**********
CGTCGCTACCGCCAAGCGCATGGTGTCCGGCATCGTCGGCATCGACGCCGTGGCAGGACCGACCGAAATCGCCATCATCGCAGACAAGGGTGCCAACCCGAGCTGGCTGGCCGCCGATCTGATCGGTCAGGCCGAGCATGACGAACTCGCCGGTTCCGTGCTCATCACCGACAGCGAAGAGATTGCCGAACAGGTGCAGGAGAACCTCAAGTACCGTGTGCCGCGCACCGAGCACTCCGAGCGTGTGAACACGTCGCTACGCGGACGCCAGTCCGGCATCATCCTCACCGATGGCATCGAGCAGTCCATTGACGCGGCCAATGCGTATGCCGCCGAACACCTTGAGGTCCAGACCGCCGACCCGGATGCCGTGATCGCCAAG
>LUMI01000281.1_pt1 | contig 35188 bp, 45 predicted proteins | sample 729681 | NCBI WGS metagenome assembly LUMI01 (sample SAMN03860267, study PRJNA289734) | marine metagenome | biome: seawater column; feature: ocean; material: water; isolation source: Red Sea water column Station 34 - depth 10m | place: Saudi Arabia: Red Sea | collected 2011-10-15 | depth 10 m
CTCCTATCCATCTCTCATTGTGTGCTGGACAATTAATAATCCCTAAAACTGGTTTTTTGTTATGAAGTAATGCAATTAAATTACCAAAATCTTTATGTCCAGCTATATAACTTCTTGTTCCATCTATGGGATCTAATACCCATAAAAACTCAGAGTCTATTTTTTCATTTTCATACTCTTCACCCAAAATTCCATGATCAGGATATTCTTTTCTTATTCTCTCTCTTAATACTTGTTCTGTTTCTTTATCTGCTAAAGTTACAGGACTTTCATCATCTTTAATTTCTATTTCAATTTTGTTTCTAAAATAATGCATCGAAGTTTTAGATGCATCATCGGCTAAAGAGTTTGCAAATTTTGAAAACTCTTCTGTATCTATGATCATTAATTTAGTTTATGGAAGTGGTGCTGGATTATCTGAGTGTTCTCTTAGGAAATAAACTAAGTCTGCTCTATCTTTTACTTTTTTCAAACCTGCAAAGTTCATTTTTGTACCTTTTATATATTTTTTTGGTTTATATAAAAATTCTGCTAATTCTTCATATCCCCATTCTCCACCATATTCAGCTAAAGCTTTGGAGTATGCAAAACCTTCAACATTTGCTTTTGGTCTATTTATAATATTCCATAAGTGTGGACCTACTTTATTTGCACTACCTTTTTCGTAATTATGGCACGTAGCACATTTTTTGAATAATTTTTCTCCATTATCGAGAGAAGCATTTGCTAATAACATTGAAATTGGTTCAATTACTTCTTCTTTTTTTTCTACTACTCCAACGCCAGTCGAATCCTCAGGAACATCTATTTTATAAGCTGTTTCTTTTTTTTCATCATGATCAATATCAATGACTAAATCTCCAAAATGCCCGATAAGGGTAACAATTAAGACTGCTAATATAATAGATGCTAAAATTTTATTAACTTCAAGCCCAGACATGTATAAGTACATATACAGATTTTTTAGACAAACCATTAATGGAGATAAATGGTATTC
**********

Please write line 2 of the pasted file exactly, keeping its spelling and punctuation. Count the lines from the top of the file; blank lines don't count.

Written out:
>LUMI01000281.1_pt1 | contig 35188 bp, 45 predicted proteins | sample 729681 | NCBI WGS metagenome assembly LUMI01 (sample SAMN03860267, study PRJNA289734) | marine metagenome | biome: seawater column; feature: ocean; material: water; isolation source: Red Sea water column Station 34 - depth 10m | place: Saudi Arabia: Red Sea | collected 2011-10-15 | depth 10 m